Liberty and Justice For All

May 10th, 2012 Posted in Uncategorized

I had the tv on in the background last night and I heard a CNN commentator ask a conservative commentator something like, “Come on. In the end, what is the problem with allowing everyone to marry who they want to marry?” And the guy began his answer with how we’d need to redefine marriage. I couldn’t listen beyond that.

When we were fighting to abolish slavery there were people who felt that in order to free blacks we had to redefine what it meant to be human. Blacks were less than human many thought, (or like children) and therefore it was okay to enslave them. But of course we didn’t need to redefine humanity. If anything needed to change it was the outlook of anyone who didn’t believe that blacks were as human as anyone else and should be equal under the law.

It’s the same here. The definition of marriage doesn’t need to change. Only the outlook of those that feel we all aren’t equal under the law and the right to marry who you want and all the rights that go along with marriage doesn’t apply to everyone.

I took these shots after the Eric Whitacre/Morten Laurisdsen concert at Carnegie Hall last March. It was raining and the singers were making a mad dash for the subway or hotel and restaurant or wherever else they were heading.

After Whitacre Carnegie Hall Concert

After Whitacre Carnegie Hall Concert

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  1. 6 Responses to “Liberty and Justice For All”

  2. By Greg on May 10, 2012

    Hi Stacy,
    I understand your enthusiasm, as you favor the idea of homosexuals and lesbians being able to officially and legally marry in all 50 states.

    However, I believe you tuned out of the CNN program prematurely. There is a reason that marriage would have to be redefined in order for it to acquire legal status.

    Legally, this is a matter decided by individual states. Even the president acknowledged this in his speech.

    So far, between 30 and 40 states have incorporated a definition of marriage to be between a man and a woman.

    The state of matrimony is derived from the word for mother, so part of the legal definition of marriage requires a woman.

    This would mean that it is possible that two lesbians could get married and still fit within the definition. However, that would not be fair, because it would exclude male homosexuals because they cannot enter a state of matrimony. They would have to enter a state of patrimony, and right now, there is no recognition in the US of patrimony.

    This would all seem to be a tiresome splitting of hairs, except for one reality.

    Gays who wish to marry legally are not approaching the church or some family group or even public opinion. They are insisting that government provide them with the legal ability to marry.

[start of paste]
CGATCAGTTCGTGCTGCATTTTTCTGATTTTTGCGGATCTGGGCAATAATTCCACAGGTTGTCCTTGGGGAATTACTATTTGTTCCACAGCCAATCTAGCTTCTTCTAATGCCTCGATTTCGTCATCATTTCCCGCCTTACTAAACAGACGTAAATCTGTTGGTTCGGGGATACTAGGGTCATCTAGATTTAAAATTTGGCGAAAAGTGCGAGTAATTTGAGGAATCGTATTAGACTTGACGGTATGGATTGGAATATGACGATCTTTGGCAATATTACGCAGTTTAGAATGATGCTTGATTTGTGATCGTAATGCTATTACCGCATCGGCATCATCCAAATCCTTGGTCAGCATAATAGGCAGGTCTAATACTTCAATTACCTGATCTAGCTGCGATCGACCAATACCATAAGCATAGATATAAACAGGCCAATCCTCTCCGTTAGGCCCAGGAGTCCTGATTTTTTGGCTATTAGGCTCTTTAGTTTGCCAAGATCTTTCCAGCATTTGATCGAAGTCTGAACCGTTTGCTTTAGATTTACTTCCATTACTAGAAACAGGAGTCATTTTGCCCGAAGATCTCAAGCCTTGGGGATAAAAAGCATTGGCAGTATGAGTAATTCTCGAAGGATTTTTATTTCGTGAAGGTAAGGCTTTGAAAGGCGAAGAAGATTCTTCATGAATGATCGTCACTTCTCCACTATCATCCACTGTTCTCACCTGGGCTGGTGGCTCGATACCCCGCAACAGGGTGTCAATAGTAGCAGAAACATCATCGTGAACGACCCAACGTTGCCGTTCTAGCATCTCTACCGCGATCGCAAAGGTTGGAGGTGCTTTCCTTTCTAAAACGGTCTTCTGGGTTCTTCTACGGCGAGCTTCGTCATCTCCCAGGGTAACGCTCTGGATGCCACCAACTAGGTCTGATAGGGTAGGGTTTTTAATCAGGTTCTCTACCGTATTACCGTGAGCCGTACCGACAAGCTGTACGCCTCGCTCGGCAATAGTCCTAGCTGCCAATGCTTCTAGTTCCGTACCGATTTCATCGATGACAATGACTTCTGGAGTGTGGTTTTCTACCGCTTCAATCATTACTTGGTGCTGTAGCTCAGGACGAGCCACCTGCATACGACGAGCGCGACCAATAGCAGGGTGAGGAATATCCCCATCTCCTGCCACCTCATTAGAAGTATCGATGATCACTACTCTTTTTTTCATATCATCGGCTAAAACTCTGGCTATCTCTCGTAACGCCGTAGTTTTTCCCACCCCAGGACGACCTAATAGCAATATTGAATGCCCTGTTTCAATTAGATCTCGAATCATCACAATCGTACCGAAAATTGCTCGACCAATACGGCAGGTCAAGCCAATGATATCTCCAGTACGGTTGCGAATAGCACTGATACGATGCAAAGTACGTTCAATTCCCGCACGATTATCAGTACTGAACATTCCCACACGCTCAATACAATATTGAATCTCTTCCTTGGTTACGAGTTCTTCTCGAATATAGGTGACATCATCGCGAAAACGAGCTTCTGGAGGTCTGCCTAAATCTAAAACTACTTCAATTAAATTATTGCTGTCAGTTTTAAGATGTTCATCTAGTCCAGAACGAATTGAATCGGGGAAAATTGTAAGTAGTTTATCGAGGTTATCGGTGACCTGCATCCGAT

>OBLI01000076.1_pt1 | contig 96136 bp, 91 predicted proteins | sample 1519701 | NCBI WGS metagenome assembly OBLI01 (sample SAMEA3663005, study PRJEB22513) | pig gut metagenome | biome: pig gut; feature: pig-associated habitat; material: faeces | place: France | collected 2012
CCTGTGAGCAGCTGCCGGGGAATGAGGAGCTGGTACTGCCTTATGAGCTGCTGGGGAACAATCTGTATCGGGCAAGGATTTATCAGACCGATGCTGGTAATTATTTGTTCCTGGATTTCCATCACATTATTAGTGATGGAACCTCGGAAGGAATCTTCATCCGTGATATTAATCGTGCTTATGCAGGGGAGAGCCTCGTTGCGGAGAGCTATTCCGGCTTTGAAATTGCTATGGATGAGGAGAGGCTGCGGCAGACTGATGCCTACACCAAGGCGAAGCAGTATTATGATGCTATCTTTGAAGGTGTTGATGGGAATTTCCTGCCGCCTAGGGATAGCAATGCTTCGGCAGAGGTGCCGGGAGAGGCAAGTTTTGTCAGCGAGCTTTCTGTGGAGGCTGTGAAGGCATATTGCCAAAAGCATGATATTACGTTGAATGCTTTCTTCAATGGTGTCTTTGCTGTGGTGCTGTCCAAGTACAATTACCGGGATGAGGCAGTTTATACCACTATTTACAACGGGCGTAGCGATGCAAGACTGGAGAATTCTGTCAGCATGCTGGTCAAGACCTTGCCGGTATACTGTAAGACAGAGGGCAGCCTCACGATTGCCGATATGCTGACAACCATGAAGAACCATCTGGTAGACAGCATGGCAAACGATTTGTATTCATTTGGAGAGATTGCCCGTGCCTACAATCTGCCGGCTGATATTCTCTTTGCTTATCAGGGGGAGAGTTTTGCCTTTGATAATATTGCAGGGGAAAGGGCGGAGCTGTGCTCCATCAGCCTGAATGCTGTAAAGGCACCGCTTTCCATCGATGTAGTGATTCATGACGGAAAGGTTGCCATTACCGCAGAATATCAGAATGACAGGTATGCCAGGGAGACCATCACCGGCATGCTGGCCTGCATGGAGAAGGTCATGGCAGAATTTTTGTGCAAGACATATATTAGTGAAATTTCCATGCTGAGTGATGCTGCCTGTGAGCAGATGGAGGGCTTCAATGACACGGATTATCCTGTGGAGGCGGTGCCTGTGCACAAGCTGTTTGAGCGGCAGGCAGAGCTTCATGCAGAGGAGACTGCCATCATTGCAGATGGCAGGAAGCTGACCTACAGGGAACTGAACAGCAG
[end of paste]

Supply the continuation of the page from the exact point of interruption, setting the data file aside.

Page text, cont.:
Government means law. Everything that government is has to do with the definitions codified in law after various consensus building and legislative process.

    Government does not have the flexibility to waive something on a mere caprice. A rather tiresome legal process along with voting and elections has to go on to arrive at a new definition for which people are held accountable.

    This is a very frustrating process whether you are on the left or the right. But it is the only process we have.

    Personally, if it were up to me, I would simply hold elections in all 50 states and ask the population to vote up or down on some new word that could include matrimony and patrimony. Then I would have a subsequent election for voting up or down on whether marriage for gays should be the law.

  3. By Dan on May 11, 2012

    I’m sorry Greg, but that’s just a bunch of pseudolegalistic piffle. The right to wedlock (non gender specific term for you) should exist equally for all. Period.

  4. By Greg on May 11, 2012

    Hi Dan,
    you know, I think you may be essentially correct. When I read back over my post today, I see that some of my own irrelevant musings got tangled up and distracted from the main point.

    As even the president stated, this is a matter to be decided in various states. For example, I understand that gays can legally marry in Vermont. Furthermore, I understand there are several other states that gays can be married in.

    However, simply because you can get married in Vermont does not mean you can get married in Oklahoma.

    The president’s statement had relevance largely from the point of view of symbolism. All the legal battles are held in the states. And roughly two-thirds of the states have already have language in their laws that marriage is between and man and a woman.